August 24, 2006

Poetry Thursday- August 24th

I was in the eighth grade the first time I remember being philosophical. I had been experimenting with marijuana, and for the first time in my young life, I felt that there was more to my life than what I saw. I was exploring music by The Doors, Led Zeppelin and Pink Floyd. I know it seems cliché now, but at the time I felt like I was a unique explorer of the universe as I sat in my room with Pink Floyd blasting into my headphones.

It’s this connection with that time in my life that makes me enjoy teaching eighth grade so much. I can see my students also questioning their environment. Everything seems so new and the possibilities are endless. This week’s Poetry Thursday prompt was to write about time. And since I have been writing poems every week, I thought I would do a brief review or look at the song Time by Pink Floyd as a tribute to the early development of my consciousness.

From the opening alarm bells to the subsequent heartbeat metronome the song sets the stage for a journey. At that is what the song really is, a journey. It explains the futility of time and our trip through it. At that young age, I began to see that life was heading toward an end, and that each moment needed to be savored, or else I would spend my old age filled with regret. I listened to the stories of the character in the song and promised myself that I would never be like him. I would never allow time to pass me by. I made a promise at thirteen to always be conscious of the present.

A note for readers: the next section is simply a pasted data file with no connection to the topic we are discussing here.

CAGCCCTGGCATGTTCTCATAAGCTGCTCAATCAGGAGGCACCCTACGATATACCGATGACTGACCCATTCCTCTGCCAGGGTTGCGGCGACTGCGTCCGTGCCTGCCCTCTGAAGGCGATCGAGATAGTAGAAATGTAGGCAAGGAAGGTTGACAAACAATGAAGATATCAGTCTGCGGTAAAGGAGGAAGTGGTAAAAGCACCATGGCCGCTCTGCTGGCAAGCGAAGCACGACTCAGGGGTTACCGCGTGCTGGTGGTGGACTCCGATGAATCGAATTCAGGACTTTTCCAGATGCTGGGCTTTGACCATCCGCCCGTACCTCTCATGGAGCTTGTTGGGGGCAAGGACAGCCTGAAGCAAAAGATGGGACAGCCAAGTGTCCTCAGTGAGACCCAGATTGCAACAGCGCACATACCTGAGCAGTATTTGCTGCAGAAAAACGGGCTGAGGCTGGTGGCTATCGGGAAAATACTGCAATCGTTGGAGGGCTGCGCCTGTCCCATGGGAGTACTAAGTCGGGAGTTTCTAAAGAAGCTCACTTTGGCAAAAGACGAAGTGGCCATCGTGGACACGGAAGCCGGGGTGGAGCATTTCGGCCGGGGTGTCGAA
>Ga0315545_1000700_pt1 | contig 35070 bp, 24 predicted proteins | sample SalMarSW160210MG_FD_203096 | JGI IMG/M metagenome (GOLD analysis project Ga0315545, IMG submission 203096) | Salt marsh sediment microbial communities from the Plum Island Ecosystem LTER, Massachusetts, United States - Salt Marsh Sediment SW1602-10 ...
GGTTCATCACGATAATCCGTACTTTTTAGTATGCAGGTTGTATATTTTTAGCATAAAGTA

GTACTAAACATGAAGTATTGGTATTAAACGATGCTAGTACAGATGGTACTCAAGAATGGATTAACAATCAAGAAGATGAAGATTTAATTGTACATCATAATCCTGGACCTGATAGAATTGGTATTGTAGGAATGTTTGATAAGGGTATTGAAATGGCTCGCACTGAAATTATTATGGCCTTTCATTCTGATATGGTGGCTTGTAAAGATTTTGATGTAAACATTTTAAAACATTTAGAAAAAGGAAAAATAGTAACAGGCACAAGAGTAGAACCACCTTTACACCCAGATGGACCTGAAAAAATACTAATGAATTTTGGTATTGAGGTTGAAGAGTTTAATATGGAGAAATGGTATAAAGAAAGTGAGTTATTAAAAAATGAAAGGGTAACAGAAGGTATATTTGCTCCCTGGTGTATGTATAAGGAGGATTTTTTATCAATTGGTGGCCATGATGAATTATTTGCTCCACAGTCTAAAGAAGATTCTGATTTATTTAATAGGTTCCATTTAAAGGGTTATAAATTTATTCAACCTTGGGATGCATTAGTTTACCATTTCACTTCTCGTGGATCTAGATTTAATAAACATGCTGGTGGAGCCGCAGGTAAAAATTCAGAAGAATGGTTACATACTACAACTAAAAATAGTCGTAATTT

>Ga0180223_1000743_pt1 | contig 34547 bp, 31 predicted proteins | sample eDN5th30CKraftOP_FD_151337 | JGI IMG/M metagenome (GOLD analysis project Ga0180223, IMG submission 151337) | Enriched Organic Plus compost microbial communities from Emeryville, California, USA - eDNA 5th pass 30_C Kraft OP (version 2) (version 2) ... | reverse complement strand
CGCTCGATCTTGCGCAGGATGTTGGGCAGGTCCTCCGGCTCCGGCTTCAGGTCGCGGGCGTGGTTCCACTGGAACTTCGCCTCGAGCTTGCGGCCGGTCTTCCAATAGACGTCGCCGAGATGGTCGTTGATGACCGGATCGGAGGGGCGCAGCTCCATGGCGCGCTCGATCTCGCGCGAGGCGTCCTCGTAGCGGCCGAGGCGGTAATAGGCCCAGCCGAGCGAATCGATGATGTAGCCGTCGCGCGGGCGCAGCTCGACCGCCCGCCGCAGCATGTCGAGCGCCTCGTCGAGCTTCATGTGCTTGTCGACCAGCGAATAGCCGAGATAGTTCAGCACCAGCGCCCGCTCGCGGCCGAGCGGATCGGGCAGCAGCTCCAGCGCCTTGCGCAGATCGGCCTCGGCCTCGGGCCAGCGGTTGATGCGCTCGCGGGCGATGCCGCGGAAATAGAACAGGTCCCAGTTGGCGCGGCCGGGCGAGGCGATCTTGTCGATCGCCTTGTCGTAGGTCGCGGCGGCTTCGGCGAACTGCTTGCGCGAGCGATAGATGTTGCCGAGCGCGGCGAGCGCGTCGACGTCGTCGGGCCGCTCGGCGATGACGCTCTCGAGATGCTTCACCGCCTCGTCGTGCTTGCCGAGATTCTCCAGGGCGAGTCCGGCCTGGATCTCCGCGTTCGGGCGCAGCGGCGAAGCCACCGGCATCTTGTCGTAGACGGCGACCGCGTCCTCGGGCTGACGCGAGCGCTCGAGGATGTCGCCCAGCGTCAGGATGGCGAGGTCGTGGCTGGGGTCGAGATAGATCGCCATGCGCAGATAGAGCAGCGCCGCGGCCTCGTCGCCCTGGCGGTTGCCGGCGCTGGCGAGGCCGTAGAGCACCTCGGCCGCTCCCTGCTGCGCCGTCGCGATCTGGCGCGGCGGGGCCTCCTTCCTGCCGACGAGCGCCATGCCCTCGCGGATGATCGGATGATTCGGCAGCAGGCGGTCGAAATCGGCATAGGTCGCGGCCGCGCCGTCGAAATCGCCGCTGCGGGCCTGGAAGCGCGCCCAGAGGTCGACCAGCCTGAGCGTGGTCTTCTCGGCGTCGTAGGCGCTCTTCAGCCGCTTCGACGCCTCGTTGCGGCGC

Let’s look at the song stanza by stanza:

Ticking away the moments that make up a dull day
You fritter and waste the hours in an offhand way
Kicking around on a piece of ground in your home town
Waiting for someone or something to show you the way

I felt such a sense of disdain for anyone who would waste time. I learned early on that there would be no one to ,show me the way.The path was there for me to find on my own. I had a few average teachers, and my parents were there for me, but I understood early on that the way, or answers are not given or explained- they are discovered, and it is the search for answers that gives meaning to life.

Tired of lying in the sunshine
Staying home to watch the rain
And you are young and life is long
And there is time to kill today
And then one day you find
Ten years have got behind you
No one told you when to run
You missed the starting gun

I was terrified of this stanza, so I assumed that the starting gun had been fired. I was not about to miss it. Ten years were not going to go by without me being aware of them.

And you run, and you run to catch up with the sun, but it's sinking
Racing around to come up behind you again
The sun is the same in a relative way, but you're older
Shorter of breath and one day closer to death

This was some deep shit for a thirteen year old. Adulthood was nothing more than a road to death? Holy shit! I think this verse is followed by one of the best guitar solos ever recorded. At this point, I would take a break and imagine myself on a stage shredding each note, as millions of lighters flickered.